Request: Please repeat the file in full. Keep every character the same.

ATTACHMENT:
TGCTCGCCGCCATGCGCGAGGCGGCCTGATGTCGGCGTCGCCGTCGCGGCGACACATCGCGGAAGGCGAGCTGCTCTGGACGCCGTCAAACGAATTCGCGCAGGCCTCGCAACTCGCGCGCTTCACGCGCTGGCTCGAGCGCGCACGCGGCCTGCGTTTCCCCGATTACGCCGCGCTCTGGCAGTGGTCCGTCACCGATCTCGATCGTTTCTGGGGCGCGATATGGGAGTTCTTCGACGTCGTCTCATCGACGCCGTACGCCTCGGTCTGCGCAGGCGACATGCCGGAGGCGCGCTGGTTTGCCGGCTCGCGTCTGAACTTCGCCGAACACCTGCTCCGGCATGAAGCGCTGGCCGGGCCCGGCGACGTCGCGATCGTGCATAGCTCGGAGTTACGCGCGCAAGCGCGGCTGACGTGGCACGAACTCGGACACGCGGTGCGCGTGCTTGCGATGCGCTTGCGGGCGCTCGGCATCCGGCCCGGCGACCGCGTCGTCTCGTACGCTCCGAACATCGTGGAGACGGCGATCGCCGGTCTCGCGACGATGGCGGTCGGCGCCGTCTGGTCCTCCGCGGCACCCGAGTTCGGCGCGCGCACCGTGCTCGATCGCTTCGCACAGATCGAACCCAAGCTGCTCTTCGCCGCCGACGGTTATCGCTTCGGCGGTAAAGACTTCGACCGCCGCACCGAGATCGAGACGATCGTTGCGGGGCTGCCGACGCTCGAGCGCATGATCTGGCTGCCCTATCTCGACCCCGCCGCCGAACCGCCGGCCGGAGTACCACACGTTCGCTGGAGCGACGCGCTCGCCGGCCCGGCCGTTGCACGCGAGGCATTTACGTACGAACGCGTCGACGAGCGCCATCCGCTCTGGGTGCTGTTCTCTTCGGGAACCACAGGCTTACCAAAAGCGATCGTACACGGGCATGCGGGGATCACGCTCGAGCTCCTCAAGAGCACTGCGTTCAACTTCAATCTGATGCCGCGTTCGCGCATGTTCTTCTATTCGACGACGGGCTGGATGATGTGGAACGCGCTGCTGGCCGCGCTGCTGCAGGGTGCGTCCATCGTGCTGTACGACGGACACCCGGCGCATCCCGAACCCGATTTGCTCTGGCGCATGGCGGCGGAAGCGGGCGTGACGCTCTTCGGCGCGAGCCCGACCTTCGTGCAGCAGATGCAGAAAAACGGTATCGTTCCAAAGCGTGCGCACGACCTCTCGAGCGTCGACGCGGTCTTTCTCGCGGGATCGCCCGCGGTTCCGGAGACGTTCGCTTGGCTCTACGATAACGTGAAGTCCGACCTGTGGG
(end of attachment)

TGCTCGCCGCCATGCGCGAGGCGGCCTGATGTCGGCGTCGCCGTCGCGGCGACACATCGCGGAAGGCGAGCTGCTCTGGACGCCGTCAAACGAATTCGCGCAGGCCTCGCAACTCGCGCGCTTCACGCGCTGGCTCGAGCGCGCACGCGGCCTGCGTTTCCCCGATTACGCCGCGCTCTGGCAGTGGTCCGTCACCGATCTCGATCGTTTCTGGGGCGCGATATGGGAGTTCTTCGACGTCGTCTCATCGACGCCGTACGCCTCGGTCTGCGCAGGCGACATGCCGGAGGCGCGCTGGTTTGCCGGCTCGCGTCTGAACTTCGCCGAACACCTGCTCCGGCATGAAGCGCTGGCCGGGCCCGGCGACGTCGCGATCGTGCATAGCTCGGAGTTACGCGCGCAAGCGCGGCTGACGTGGCACGAACTCGGACACGCGGTGCGCGTGCTTGCGATGCGCTTGCGGGCGCTCGGCATCCGGCCCGGCGACCGCGTCGTCTCGTACGCTCCGAACATCGTGGAGACGGCGATCGCCGGTCTCGCGACGATGGCGGTCGGCGCCGTCTGGTCCTCCGCGGCACCCGAGTTCGGCGCGCGCACCGTGCTCGATCGCTTCGCACAGATCGAACCCAAGCTGCTCTTCGCCGCCGACGGTTATCGCTTCGGCGGTAAAGACTTCGACCGCCGCACCGAGATCGAGACGATCGTTGCGGGGCTGCCGACGCTCGAGCGCATGATCTGGCTGCCCTATCTCGACCCCGCCGCCGAACCGCCGGCCGGAGTACCACACGTTCGCTGGAGCGACGCGCTCGCCGGCCCGGCCGTTGCACGCGAGGCATTTACGTACGAACGCGTCGACGAGCGCCATCCGCTCTGGGTGCTGTTCTCTTCGGGAACCACAGGCTTACCAAAAGCGATCGTACACGGGCATGCGGGGATCACGCTCGAGCTCCTCAAGAGCACTGCGTTCAACTTCAATCTGATGCCGCGTTCGCGCATGTTCTTCTATTCGACGACGGGCTGGATGATGTGGAACGCGCTGCTGGCCGCGCTGCTGCAGGGTGCGTCCATCGTGCTGTACGACGGACACCCGGCGCATCCCGAACCCGATTTGCTCTGGCGCATGGCGGCGGAAGCGGGCGTGACGCTCTTCGGCGCGAGCCCGACCTTCGTGCAGCAGATGCAGAAAAACGGTATCGTTCCAAAGCGTGCGCACGACCTCTCGAGCGTCGACGCGGTCTTTCTCGCGGGATCGCCCGCGGTTCCGGAGACGTTCGCTTGGCTCTACGATAACGTGAAGTCCGACCTGTGGG